Studying abroad in the U.S.

When GW students think of “study abroad” they think of traveling in countries in Europe, Latin America and Asia, but for some students, “studying abroad,” means coming from those countries to GW’s campus for a semester.

Each semester, a handful of international students arrive in the U.S. capital to get a taste of D.C. life. Several said that adjusting to college life in the District took some getting used to.

Fernando Fernandez-Monge Cortazar from Spain and Durita Hoydal from Denmark said they both have to apply themselves more in class at GW than at their colleges across the Atlantic.

Cortazar said he was surprised by the large amount of reading required for classes here because it’s nothing like he is used to in Spain.

“In Spain, we don’t do much work until finals,” he said.

He also said that he goes to class more often at GW, since the professors here take attendance and back at his school in Spain it’s not mandatory.

Hoydal, who attends Copenhagen Business School, said school and social life is separate in Denmark. While it is common for American students to live at the school that they attend, in Denmark they often don’t.

“We go to class at school, and then we go home,” he said. “Our social lives are separate from our school lives.”

But at GW, social and academic life are deeply intertwined – something that Hoydal and Cortazar realized pretty quickly. Hoydal has three roommates in New Hall, and Cortazar lives with two other students in City Hall. He also joined the rugby team to meet new people.

Cecile Dehesdin, a French student who attends Sciences-Po in Paris, also found a way to meet new people during her semester abroad. This semester, she was cast in GW plays the “Rocky Horror Picture Show” and “Dinner.”

“Being in plays is something I do in France, and I was so happy to do it here,” she said. “It has been my favorite part of my experience here so far.”

GW’s academic program allowed Dehesdin, who is spending two semesters at GW, to take classes tailored to her interests while still fulfilling Sciences-Po’s requirements. She is using the opportunity to take courses in various subjects to help her to decide what her major will be since when she returns to France at the end of the spring semester, she will have to declare one.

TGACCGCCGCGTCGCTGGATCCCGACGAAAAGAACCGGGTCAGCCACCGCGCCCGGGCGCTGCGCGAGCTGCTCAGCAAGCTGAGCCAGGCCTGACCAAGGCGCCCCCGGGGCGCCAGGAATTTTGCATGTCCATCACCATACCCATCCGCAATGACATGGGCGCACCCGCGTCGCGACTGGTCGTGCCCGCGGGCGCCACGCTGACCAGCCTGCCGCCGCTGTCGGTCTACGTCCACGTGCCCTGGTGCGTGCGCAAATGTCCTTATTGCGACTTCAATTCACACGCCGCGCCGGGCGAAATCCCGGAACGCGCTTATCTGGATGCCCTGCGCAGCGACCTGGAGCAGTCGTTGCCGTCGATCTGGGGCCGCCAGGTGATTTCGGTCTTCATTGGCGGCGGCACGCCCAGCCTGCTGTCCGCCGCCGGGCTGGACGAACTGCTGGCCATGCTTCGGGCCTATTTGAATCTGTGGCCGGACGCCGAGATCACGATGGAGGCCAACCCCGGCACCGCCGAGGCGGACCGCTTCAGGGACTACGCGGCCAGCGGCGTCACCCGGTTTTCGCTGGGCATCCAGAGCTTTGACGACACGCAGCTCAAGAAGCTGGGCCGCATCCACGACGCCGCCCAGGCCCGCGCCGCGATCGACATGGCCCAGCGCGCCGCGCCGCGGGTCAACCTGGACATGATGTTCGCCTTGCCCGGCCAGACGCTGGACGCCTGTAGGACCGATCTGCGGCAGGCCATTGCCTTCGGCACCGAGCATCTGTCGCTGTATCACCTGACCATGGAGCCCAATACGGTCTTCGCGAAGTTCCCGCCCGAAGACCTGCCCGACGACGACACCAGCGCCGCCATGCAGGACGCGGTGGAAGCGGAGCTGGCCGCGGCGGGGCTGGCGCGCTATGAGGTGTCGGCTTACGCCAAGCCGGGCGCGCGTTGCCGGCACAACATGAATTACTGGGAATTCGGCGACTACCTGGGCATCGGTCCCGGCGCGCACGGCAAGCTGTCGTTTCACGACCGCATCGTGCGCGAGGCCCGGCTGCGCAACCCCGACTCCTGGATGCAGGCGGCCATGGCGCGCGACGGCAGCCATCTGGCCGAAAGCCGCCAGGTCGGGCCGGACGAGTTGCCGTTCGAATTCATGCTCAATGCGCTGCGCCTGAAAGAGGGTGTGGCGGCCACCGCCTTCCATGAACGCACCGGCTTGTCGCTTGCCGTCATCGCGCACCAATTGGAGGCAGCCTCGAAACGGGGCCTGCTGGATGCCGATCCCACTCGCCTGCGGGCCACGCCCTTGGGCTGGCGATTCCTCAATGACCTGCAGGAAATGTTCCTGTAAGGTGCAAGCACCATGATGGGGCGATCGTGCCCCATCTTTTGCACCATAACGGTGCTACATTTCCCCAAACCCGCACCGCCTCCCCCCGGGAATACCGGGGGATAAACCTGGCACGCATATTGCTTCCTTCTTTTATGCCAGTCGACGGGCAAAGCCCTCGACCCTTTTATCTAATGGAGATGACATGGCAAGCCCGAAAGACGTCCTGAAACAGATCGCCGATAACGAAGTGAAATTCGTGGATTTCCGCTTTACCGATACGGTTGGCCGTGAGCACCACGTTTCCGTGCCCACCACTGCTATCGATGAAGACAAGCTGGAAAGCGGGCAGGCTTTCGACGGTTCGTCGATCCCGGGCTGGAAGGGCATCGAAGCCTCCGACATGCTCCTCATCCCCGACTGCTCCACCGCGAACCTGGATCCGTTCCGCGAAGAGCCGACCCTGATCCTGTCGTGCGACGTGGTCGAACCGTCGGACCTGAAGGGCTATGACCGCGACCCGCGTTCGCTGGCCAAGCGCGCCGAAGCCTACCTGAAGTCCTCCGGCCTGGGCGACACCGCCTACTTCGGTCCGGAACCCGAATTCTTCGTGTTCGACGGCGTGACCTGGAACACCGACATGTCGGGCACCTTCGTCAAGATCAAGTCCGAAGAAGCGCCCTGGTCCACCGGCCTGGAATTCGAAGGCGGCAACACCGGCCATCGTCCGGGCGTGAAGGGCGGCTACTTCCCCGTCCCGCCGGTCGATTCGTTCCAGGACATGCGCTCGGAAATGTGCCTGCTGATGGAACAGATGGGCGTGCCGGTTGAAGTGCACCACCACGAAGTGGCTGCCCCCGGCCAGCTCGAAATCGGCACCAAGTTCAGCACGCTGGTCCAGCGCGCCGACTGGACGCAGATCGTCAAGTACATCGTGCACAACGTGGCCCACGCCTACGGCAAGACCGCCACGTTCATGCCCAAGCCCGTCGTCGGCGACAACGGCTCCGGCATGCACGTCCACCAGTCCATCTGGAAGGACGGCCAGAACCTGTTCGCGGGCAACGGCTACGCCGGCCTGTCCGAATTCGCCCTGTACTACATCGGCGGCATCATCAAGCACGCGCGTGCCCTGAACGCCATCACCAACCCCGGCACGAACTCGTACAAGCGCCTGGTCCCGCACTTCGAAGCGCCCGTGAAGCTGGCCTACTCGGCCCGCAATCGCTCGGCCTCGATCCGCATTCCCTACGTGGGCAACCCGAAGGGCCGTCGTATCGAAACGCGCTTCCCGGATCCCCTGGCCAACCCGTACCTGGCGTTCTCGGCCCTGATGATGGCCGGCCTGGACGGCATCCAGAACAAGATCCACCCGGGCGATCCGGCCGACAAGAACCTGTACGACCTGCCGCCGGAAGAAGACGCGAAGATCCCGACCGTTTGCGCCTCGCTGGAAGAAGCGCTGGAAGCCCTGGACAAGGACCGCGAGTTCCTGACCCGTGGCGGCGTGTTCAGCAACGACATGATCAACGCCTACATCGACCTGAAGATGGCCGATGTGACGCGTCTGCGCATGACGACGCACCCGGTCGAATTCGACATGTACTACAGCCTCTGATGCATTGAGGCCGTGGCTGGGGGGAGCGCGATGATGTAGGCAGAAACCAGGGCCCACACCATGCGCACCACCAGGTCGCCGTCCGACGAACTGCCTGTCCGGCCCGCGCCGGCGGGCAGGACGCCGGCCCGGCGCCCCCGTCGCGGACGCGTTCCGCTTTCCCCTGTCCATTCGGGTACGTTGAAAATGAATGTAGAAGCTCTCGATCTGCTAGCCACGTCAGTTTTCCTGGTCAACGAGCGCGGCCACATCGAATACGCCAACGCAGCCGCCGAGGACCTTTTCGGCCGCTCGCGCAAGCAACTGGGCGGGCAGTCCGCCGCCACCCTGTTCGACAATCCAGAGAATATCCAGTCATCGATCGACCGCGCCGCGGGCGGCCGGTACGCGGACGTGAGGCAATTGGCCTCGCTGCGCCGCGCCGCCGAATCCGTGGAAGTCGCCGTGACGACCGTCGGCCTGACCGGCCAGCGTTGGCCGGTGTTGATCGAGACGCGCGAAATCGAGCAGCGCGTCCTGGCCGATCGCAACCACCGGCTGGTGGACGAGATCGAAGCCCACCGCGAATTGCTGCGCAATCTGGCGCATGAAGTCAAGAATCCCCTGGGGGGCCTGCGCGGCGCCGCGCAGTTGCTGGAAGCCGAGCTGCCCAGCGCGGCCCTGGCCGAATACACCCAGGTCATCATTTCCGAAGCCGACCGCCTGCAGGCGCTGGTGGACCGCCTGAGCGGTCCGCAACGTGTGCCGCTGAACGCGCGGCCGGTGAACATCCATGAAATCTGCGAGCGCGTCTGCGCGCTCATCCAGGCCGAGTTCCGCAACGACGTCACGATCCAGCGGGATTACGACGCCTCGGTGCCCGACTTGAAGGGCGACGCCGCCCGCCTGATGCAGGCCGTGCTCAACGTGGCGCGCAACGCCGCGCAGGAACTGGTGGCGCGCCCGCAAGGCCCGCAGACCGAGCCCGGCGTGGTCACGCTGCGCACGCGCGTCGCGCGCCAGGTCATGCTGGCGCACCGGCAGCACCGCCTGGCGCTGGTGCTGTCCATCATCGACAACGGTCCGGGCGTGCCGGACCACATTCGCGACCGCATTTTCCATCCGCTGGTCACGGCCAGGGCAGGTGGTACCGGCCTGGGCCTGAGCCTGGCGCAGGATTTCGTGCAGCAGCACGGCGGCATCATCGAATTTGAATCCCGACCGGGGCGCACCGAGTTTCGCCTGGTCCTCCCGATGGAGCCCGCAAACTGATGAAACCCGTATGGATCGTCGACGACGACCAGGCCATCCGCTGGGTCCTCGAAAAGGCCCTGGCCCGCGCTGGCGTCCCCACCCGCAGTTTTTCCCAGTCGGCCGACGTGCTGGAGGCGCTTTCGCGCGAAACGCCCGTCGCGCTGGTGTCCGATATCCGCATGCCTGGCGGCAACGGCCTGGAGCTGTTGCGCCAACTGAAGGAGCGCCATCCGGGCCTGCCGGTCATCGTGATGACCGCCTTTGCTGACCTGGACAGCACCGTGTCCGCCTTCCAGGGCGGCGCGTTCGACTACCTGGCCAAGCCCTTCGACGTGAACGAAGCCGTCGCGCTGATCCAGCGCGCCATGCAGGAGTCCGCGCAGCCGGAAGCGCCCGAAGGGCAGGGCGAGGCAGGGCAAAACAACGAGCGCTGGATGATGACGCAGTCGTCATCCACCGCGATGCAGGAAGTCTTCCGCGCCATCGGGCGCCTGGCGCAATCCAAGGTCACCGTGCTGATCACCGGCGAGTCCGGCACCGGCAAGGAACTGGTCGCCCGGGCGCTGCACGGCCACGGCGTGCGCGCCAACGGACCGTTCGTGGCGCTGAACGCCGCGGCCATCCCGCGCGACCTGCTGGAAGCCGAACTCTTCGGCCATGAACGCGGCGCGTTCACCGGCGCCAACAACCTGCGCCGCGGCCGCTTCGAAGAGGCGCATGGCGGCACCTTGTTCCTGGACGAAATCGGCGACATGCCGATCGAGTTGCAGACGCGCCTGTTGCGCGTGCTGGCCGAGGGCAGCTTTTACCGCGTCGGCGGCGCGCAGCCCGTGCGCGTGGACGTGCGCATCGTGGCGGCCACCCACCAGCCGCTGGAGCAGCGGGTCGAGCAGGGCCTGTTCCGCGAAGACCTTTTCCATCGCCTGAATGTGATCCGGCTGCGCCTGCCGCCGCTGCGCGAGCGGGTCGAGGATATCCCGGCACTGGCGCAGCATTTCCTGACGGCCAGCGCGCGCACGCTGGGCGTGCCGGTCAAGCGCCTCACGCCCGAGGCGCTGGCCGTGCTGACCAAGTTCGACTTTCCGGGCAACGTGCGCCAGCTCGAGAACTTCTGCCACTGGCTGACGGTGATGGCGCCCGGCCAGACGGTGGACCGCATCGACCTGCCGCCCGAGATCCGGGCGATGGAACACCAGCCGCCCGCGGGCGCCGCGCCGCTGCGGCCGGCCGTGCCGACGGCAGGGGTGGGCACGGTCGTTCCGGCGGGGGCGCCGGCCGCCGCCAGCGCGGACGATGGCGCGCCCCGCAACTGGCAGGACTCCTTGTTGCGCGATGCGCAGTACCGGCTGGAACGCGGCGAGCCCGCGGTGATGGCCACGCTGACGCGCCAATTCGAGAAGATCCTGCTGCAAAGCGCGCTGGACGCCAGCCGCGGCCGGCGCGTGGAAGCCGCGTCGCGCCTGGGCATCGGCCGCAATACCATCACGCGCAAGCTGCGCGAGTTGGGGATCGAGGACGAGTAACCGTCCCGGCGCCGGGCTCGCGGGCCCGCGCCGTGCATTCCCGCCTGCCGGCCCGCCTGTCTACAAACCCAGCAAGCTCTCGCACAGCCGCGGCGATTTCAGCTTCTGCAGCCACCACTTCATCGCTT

Dehesdin said that one of her favorite classes is in public communication. “I wanted to challenge myself. I want to finish this year knowing how to write and speak well,” she said.

At Sciences-Po, all juniors are required to study abroad, Dehesdin said. Students begin the application process a year before they plan to study abroad. She completed an application and listed six schools in the U.S. that she wanted to attend. She chose theater- and media-based schools on the East Coast.

Cortazar and Hoydal’s application process was similar. Hoydal said she applied to schools on both the East and West Coasts. “I just chose schools in cities that I had heard of,” she said.

Cortazar said that he did not know much about American college life beforehand except for what he had seen in movies such as American Pie. But he noticed something familiar when he got to D.C.: “You actually do use the red cups at parties,” he said, “It’s not just something they use in the films.”

Cortazar, Dehesdin and Hoydal all described nightlife in D.C. as “frustrating.” Cortazar, who lives near Madrid, isn’t used to a 2 a.m. last call.

“I’m 22, but I still think that nightlife in D.C. is quite frustrating, mostly because everything closes at 2, while in Spain you can be out the whole night,” he said. “I’m not used to returning home that early. I only did when I was 14, and it was frustrating then ,so it is even more frustrating now.

While Hoydal is 23 years old, she said that the 21 and up requirement at most clubs and bars is disappointing because her group cannot always include everyone when going out.

“Once you’ve been to three or four 18-and-up clubs, you’ve been to them all. It’s really frustrating,” Dehesdin said. Instead, she has found other things to do for entertainment, such as going to the theater, hookah bars and campus parties.

Dehesdin said that one of her goals for next semester is to travel to other places in the U.S.

“I realize that I have not seen America,” she said. “I have seen Washington.”

Not all of GW’s international students were stuck in D.C. all semester. Over Thanksgiving break, Cortazar took a road trip with a few of his friends and went to South Carolina, Georgia, Florida, Alabama and Tennessee. He said he enjoyed seeing another part of America.

“I feel as though cities such as D.C. and New York are quite like European cities,” he said. “But it was strange to see cowboys walking around in the middle of Nashville.”

Hoydal’s study abroad experience ends in a couple of weeks, and while she said she is excited to go back to Denmark, she would like to come back to the U.S. one day.

Cortazar and Dehesdin will both return to GW in the spring and are clearly adapting to the GW way of life – they both hope to take advantage of internships that D.C. has to offer. Dehesdin, who thinks she wants to either study marketing or public policy when she returns to France, has already applied to internships with a communications firm, event planning office and public relations firm.

In the meantime, they are both looking forward to going home for winter break. After one semester in D.C., Dehesdin said that the experience has allowed her to view her home in a different light.

“For the first time, I’ve become very patriotic toward France,” she said. “I’ve started to see the good things about my country that I never noticed before.”

The Hatchet has disabled comments on our website. Learn more.